On the other side of the event, you’re doing a Shazam story with your “Flash Gordon” collaborator Evan Shaner, and I feel like this is really just you guys joining the club of people who want to make a comic as close to CC Beck as humanly possible.
[Laughs] Yes! This was as close as we could possibly get. I also really enjoyed the “Multiversity: Thunderworld” issue that Grant Morrison and Cameron Stewart just did. It was like, “Here’s one I didn’t write that I can just enjoy reading!”
But yes, to me the classic Captain Marvel stuff with the Monster Society of Evil and Mr. Tawny and all that stuff is just so pure comics. It’s almost like crack for someone who loves comic books. It embraces everything that we applaud manga for. Manga never just gets hung up on the superhero stuff but involves all these wacky, cool ideas, and Captain Marvel did that years ago. There’s a talking tiger in a suit! The most powerful villain is a worm with a radio around his neck! If that’s not amazing, I don’t know what is.
And the other great part of that tradition is that those books always had amazing art. CC Beck and whoever else worked in that studio had better covers than “Superman.” It all went great, and so we had to say, “Who is great among this generation?” Well, that’s Evan Shaner. He’s so purely in tune with all that stuff that it’s incredible.
And it must make it easier to pull off that kind of crazy world with a person you’ve been working with the whole past year on “Flash Gordon.”
Yeah, we’ve all got our short hand down. It’s me and Evan and Jordie Bellaire. We can all practically just make grunts and whistles, and the others understand exactly what that means and how to take it even further. That was a pretty neat move on the part of the editorial team. At first they had me, and they approved my pitch, and then they said, “Well, we’ve got an artist and a colorist.” I was like, “What? Nobody even asked me my opinion!” But then it’s just the same people I’ve been working with. You can’t ask for better than that. Sometimes you can get some magic out of the box with a brand-new creative team, but usually I feel much better working with someone I’ve worked with before — especially on something that has to be just right. I want to know what everyone is going to do and not have any weird growing pains. We’ve only got two issues to do a Captain Marvel story that works right… and it’s going to have “Gotham By Gaslight” Batman in it!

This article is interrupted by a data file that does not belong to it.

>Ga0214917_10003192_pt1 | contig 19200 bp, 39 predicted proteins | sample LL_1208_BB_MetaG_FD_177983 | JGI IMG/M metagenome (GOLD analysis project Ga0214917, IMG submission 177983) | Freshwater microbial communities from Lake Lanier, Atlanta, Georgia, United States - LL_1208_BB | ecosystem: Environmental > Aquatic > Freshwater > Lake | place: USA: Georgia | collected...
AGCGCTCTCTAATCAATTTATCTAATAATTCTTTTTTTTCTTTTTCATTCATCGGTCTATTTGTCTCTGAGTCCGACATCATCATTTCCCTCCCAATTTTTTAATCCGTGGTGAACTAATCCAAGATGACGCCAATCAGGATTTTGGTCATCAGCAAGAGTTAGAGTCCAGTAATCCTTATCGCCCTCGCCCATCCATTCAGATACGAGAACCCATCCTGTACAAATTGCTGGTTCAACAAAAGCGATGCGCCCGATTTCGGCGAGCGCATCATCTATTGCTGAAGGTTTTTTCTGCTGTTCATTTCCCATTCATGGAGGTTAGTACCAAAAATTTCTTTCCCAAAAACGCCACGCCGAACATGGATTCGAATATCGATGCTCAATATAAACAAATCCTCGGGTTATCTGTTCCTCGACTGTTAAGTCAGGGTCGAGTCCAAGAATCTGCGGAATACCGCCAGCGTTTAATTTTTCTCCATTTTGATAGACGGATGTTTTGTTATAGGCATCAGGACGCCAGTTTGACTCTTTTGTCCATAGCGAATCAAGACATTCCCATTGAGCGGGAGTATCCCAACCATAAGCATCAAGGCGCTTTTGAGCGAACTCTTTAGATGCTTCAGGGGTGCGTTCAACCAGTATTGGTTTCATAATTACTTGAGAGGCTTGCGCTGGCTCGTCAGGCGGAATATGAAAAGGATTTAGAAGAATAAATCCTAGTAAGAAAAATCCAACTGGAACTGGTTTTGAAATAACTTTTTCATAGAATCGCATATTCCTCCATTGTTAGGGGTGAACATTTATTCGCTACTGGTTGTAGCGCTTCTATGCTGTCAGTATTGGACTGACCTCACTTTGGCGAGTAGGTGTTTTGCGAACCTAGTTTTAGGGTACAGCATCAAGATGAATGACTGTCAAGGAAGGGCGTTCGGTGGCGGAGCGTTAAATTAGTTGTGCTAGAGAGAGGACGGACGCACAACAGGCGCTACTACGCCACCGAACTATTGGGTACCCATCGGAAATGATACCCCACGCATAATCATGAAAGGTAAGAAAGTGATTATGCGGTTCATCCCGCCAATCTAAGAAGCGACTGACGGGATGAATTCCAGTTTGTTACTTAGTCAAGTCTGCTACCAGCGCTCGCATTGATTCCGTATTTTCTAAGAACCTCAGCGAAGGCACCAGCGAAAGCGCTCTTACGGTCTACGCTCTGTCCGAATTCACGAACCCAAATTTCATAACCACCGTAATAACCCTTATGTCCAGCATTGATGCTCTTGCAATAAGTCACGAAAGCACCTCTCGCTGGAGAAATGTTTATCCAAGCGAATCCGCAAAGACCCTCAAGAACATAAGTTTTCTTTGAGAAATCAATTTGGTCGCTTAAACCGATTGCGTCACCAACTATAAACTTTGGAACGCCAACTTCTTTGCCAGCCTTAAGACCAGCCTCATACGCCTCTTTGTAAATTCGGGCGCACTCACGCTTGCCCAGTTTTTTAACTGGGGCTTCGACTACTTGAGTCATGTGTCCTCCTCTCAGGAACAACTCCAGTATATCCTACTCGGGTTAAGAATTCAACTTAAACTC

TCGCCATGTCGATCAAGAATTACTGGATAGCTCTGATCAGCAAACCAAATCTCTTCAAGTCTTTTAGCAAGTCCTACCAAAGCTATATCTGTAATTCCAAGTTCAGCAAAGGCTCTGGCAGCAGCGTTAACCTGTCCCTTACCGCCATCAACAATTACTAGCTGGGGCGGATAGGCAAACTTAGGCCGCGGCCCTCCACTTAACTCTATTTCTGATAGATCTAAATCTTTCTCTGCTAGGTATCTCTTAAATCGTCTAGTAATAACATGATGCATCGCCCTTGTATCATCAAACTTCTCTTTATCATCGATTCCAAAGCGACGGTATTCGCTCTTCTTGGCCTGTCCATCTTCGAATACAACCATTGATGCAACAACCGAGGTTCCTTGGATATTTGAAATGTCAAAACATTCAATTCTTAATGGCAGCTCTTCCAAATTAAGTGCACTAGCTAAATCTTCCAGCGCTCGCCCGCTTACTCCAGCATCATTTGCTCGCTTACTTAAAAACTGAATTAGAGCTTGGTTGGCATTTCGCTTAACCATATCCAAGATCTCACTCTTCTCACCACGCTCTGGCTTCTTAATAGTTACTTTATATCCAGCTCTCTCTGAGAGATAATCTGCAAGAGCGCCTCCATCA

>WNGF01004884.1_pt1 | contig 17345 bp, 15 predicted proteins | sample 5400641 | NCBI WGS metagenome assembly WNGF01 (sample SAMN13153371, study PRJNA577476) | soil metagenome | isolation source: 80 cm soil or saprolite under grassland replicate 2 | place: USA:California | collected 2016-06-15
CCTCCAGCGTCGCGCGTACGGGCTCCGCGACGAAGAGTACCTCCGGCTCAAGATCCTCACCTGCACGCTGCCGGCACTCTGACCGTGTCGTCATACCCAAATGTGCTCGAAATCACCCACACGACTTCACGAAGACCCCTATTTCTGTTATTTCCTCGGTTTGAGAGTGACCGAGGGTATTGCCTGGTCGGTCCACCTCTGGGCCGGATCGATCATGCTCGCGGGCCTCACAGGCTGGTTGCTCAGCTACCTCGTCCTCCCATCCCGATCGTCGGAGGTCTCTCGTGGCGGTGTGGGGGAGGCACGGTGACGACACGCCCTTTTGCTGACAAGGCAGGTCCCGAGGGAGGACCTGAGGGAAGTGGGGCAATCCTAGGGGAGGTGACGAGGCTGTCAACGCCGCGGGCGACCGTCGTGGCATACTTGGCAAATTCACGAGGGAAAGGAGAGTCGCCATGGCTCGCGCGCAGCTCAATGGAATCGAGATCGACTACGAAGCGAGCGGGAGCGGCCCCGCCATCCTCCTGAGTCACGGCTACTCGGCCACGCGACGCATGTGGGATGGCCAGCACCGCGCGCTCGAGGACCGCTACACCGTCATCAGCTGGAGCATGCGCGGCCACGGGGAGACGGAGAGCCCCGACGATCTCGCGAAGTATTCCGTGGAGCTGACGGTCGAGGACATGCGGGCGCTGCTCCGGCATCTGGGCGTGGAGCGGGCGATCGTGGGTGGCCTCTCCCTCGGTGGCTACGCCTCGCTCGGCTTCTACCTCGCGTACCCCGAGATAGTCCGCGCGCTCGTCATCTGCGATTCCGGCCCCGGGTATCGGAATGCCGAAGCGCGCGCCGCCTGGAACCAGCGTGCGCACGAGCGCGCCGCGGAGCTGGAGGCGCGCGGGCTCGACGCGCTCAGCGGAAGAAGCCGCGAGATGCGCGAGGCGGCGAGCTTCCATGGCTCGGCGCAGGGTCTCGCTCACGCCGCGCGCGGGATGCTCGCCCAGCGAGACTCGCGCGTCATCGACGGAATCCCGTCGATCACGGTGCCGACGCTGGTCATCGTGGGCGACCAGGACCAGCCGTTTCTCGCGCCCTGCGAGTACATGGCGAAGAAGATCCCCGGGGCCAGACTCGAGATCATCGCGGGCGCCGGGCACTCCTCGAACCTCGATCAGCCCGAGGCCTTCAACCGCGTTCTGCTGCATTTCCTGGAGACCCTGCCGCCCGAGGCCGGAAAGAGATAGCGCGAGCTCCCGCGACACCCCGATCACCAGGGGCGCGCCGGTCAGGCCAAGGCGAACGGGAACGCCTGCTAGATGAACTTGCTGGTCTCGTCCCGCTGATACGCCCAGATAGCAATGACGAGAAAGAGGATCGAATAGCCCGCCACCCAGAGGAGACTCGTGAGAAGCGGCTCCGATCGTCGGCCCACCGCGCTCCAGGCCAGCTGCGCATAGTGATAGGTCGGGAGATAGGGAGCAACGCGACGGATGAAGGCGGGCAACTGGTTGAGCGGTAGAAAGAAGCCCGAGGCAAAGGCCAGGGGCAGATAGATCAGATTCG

I was going to ask about that! Of course, people remember that Elseworlds series in part because Mike Mignola drew the hell out of it. Have you been talking with Evan about mixing up his style here to make the Batman look more in line with Mike’s stuff even as the Marvel Family are a little more classic?
I don’t say anything to Evan about it because he knows exactly how to get that stuff done. The most important thing is that he likes it. If he likes it, it’s going to work. And it does! All this stuff has to rub up against each other and feel of a piece, and clearly he’s the artist for the job. It’s impressive.
Ultimately, the job for an event like this is to mash these disparate parts together and make them work, like you said. But for you personally was there anything else you set as a personal goal for your work on “Convergence”?
That stuff is always only a facet of what you have to do. There are so many goals on books like these. Yes, you have to make all these ideas make sense as a story, but the first and most important thing is that these have to be entertaining. That has to supersede every other goal that you have. It can’t just be “We’ve got to put Dr. Sivana in there too!” I mean, I’m not above doing some fan service in a project like this. [Laughs] That’s especially true when people don’t see this stuff that much. I’m saying, “Someone might want to see Mr. Atom. Let’s get him in there but do it in a very cool way.”
But above everything, these stories have to be entertaining. If I have any other goal to achieve beyond that, I just want to show people that you don’t have to change what it is about these characters that made them appealing back then. You can jump right in and show them as they were, and people will accept it. I always learn this lesson watching my kids read old comics. They’re never thrown because they’re reading a reprint of something made 50 years ago. That never messes with them. They just accept it. They don’t care that the characters don’t have cell phones. People have really weird ideas when they say, “This book is so dated because they’re riding skateboards” or whatever. That stuff never matters. What you do is strip down to the classic things we all relate to. All the basic humanity in the world doesn’t change, and everything else is just some weird dressing. That’s what we did in “Flash Gordon.” It was all about stripping the concept down to its roots and letting the characters tell the story. Because that’s what people care about — not whether a guy is wearing a certain type of hat or whatever.
“Convergence: Hawkman” #1 debuts April 22 and “Convergence: Shazam” #1 follows on April 29 from DC Comics.